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Smt. Peryakkal and ors. Vs. Smt. Dakshayini and anr. - Court Judgment

LegalCrystal Citation
SubjectTenancy
CourtKarnataka High Court
Decided On
Case NumberCivil Revn. Petn. No. 2066 of 1970
Judge
Reported inAIR1971Kant259; AIR1971Mys259; (1971)1MysLJ428
ActsMysore Rent Control Act, 1961 - Sections 21, 29 and 29(4)
AppellantSmt. Peryakkal and ors.
RespondentSmt. Dakshayini and anr.
Appellant AdvocateS.K. Bopaiah, Adv.
Respondent AdvocateS.C. Javali, Adv.
DispositionPetition dismissed
Excerpt:
.....of possession 'of any premises' shall be made by any court or other authority in favour of the landlord against the tenant, unless the conditions laid down are satisfied. the procedure adopted by the court below, in my opinion, is clearly illegal. ' after this principle was laid down, the court came to the conclusion that non-payment of subsequent rent because of certain misconception of law was unacceptable and further the ground that was made out before this court showing cause, being not the ground before the court below, the tenant could not urge those contentions before this court and accordingly this court held that the order of the learned munsiff was perfectly good and the revision application was dismissed. 8. under the circumstances, i find that there is no good ground to..........not pay the agreed and undisputed rent that he was obliged to pay even during the pendency of the eviction proceedings, the landlord madean application under section 29(1) and (4) of the act. the said application has been granted and so the petitioners have approached this court challenging the legality and correctness of the said order. 2. only two objections were raised in the court below, namely, that the provisions of the 1961 act are inapplicable to the premises in question and that an order under section 29 of the act should not be passed without first directing payment of arrears of rent and giving an opportunity to the petitioners to pay the same. it is these very objections that were negatived by the court below, have been again urged before me in this revision petition. 3. it.....
Judgment:

1. Petitioners in this revision petition are the heirs and legal representatives of the deceased tenant. An application for eviction has been filed by the landlord under the provisions of the Mysore Rent Control Act, 1961, hereinafter called the Act As the tenant did not pay the agreed and undisputed rent that he was obliged to pay even during the pendency of the eviction proceedings, the landlord madean application under Section 29(1) and (4) of the Act. The said application has been granted and so the petitioners have approached this court challenging the legality and correctness of the said order.

2. Only two objections were raised in the Court below, namely, that the provisions of the 1961 Act are inapplicable to the premises in question and that an order under Section 29 of the Act should not be passed without first directing payment of arrears of rent and giving an opportunity to the petitioners to pay the same. It is these very objections that were negatived by the court below, have been again urged before me in this revision petition.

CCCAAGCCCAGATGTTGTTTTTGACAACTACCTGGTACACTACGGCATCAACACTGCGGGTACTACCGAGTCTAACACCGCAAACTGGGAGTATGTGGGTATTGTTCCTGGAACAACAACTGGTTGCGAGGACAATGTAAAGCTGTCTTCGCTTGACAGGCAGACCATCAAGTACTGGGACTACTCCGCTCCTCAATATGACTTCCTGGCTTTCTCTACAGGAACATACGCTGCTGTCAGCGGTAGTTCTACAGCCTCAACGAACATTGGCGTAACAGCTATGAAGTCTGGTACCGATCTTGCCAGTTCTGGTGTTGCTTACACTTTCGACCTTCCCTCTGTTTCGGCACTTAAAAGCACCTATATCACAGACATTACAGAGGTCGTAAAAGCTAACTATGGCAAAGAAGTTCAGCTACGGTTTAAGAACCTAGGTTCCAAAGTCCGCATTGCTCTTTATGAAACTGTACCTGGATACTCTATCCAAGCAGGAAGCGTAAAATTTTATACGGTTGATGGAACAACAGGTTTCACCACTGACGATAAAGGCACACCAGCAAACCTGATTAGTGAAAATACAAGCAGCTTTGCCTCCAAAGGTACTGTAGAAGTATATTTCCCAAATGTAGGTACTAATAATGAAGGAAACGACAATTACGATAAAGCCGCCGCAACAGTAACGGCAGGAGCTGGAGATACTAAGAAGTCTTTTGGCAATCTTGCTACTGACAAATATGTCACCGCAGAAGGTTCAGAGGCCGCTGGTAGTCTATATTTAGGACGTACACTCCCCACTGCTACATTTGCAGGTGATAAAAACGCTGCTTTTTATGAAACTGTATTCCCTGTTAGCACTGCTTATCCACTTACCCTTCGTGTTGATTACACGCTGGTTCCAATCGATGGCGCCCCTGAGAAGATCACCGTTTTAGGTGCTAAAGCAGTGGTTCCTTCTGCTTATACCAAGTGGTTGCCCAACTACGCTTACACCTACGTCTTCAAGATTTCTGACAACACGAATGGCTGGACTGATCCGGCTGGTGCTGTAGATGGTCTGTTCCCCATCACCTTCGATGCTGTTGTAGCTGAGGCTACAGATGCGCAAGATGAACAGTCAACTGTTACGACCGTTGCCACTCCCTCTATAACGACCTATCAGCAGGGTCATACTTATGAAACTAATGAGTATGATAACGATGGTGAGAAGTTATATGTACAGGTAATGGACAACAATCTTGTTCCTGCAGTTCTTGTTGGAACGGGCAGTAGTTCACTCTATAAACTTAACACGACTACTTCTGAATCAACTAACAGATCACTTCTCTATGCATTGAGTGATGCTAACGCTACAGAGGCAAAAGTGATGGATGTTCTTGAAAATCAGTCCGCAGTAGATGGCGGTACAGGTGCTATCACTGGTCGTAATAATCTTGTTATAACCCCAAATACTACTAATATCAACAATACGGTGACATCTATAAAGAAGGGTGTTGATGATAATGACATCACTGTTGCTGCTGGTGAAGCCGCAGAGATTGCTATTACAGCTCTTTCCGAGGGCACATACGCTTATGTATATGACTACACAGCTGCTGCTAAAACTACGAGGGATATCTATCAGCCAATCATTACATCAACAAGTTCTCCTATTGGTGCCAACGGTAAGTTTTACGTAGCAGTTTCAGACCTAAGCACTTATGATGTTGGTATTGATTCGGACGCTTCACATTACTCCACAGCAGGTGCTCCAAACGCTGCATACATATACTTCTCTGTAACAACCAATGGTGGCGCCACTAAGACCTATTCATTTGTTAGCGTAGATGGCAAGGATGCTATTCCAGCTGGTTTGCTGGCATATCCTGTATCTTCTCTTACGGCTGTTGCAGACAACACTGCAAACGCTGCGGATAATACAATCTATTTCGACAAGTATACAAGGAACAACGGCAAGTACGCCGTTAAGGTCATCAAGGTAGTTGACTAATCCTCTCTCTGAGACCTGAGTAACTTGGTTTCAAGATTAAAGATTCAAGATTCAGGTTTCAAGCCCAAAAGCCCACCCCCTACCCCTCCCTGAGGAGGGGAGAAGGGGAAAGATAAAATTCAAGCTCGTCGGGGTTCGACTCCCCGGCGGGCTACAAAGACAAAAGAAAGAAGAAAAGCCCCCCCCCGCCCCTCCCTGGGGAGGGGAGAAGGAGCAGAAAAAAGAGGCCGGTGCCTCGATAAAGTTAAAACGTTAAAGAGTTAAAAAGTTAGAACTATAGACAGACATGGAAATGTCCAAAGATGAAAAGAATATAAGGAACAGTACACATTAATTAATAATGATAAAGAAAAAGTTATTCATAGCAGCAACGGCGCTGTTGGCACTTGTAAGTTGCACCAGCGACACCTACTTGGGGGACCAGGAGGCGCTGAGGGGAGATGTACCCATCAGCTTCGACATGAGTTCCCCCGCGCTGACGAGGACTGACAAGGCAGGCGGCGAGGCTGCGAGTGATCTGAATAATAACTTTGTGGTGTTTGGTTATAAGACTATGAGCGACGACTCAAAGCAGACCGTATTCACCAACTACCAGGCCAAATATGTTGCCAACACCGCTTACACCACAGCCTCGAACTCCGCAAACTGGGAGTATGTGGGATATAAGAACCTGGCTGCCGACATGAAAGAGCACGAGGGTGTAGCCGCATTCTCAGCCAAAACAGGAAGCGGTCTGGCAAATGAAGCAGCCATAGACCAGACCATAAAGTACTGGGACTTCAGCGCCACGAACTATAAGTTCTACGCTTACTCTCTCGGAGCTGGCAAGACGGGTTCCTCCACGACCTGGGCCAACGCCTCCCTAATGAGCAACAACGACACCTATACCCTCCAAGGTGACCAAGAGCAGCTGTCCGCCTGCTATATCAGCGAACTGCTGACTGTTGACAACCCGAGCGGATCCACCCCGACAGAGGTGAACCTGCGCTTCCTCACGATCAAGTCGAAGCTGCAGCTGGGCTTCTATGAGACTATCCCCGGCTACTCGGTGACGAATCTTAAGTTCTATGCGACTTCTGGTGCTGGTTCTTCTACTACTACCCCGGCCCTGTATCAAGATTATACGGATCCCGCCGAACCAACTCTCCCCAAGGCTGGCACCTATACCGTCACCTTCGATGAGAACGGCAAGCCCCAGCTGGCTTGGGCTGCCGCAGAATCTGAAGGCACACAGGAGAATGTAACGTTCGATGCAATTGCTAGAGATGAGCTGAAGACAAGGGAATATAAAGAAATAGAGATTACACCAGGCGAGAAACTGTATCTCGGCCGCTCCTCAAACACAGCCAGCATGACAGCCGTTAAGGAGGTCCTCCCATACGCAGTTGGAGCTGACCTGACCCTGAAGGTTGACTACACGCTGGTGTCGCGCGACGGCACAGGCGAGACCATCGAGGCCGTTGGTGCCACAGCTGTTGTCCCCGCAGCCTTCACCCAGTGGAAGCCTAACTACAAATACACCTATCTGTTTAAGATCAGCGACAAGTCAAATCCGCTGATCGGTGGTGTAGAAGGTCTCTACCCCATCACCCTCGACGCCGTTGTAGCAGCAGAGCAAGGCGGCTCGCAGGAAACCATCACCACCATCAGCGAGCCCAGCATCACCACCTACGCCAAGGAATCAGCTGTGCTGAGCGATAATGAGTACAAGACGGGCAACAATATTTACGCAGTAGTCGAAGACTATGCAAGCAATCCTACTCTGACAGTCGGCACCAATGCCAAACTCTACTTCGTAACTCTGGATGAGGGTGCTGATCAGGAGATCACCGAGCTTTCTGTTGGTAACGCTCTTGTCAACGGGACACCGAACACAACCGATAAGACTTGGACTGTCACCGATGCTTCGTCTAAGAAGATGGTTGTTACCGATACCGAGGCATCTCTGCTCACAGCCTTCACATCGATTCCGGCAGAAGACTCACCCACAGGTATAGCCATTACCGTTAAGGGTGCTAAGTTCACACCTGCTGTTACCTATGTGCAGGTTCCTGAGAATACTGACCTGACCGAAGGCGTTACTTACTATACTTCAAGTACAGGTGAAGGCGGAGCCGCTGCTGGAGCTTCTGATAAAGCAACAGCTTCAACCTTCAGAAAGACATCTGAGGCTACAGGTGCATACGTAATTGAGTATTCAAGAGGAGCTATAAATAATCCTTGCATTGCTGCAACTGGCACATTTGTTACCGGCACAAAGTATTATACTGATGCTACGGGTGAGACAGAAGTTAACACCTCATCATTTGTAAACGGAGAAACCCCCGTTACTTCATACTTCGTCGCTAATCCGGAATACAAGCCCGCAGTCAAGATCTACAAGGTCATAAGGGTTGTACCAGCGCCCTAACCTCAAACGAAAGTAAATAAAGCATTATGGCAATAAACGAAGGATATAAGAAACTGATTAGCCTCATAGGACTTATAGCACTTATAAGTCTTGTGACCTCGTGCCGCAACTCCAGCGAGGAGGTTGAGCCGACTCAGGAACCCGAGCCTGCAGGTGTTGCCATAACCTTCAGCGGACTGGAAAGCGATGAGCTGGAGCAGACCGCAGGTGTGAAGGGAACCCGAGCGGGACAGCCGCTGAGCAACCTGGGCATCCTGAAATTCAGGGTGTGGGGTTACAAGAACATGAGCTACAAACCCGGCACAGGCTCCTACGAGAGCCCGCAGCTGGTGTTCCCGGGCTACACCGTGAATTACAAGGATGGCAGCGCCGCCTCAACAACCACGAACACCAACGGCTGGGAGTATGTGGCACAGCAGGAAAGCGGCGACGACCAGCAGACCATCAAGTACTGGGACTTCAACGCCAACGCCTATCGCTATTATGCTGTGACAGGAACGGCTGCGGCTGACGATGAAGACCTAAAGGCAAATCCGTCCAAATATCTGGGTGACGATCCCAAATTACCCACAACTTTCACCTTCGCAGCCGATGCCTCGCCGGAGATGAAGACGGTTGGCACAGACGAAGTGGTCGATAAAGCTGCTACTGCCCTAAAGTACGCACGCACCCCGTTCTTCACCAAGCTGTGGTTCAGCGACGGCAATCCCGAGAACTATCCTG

3. It is not disputed that the subject-matter of. lease is an open space, which has been let out for carrying on business. In the petition it has been stated as for non-residential purpose, i.e., for doing business of Motor Body building. Section 3 (a) of the Act defines 'building' and Section 3 (n) defines 'Premises'. According to the definition Tremises', means: (i) a building as defined in Clause (a); (ii) any land not used for agricultural purposes. Part V of the Act deals with the control of eviction of tenants and obligation of landlords. Section 21 of the Act states that no order or decree for the recovery of possession 'of any premises' shall be made by any court or other authority in favour of the landlord against the tenant, unless the conditions laid down are satisfied. The provisions of Section 21 are applicable to any premises and not merely to building. Section 29 states that no tenant against whom an application for eviction has been filed under Section 21, shall .be entitled to contest the proceedings etc. It may be seen that Section 29 is attracted in all cases where eviction is sought. The result is that even regarding premises, in question provisions of Section 29 are attracted. (Underlining is mine).

4. The learned Advocate for the petitioners cited before me the decision of this Court reported in (1965) 2 Mys LJ 596. The said decision deals with the question of fixation of fair rent under the 1961 Act, and it was held that the fair rent cannot be fixed re: vacant land. The fact that the Legislature did not provide for fixation of fair rent does not mean that even for eviction no provision has been made.

5. On the other hand, the judgment of the High Court of Bombay in : AIR1957Bom94 and that of the Supreme Court in : [1962]3SCR928 , have considerable bearing on the point in controversy. While considering the similar provisions in the Bombay Bents, Hotel and Lodging House Rates Control Act, 1947, it was held that lease of an open plot of land for the purpose of building etc., attracts the provisions of the Act. Section 5 (8) of the Bombay Act defines 'premises' as meaning land used for non-agricultural purpose etc., an open plot not used for agricultural purpose was therefore held as satisfying the requirement. This view of the Bombay High Court has been approved in the Supreme Court decision referred to above. The resulting position is that so far as the eviction of tenants is concerned, tenants of even open space are covered by Section 21 of the Act and so Section 29 of the Act is attracted. The contention advanced that the provision of the 1961 Act is inapplicable is rejected.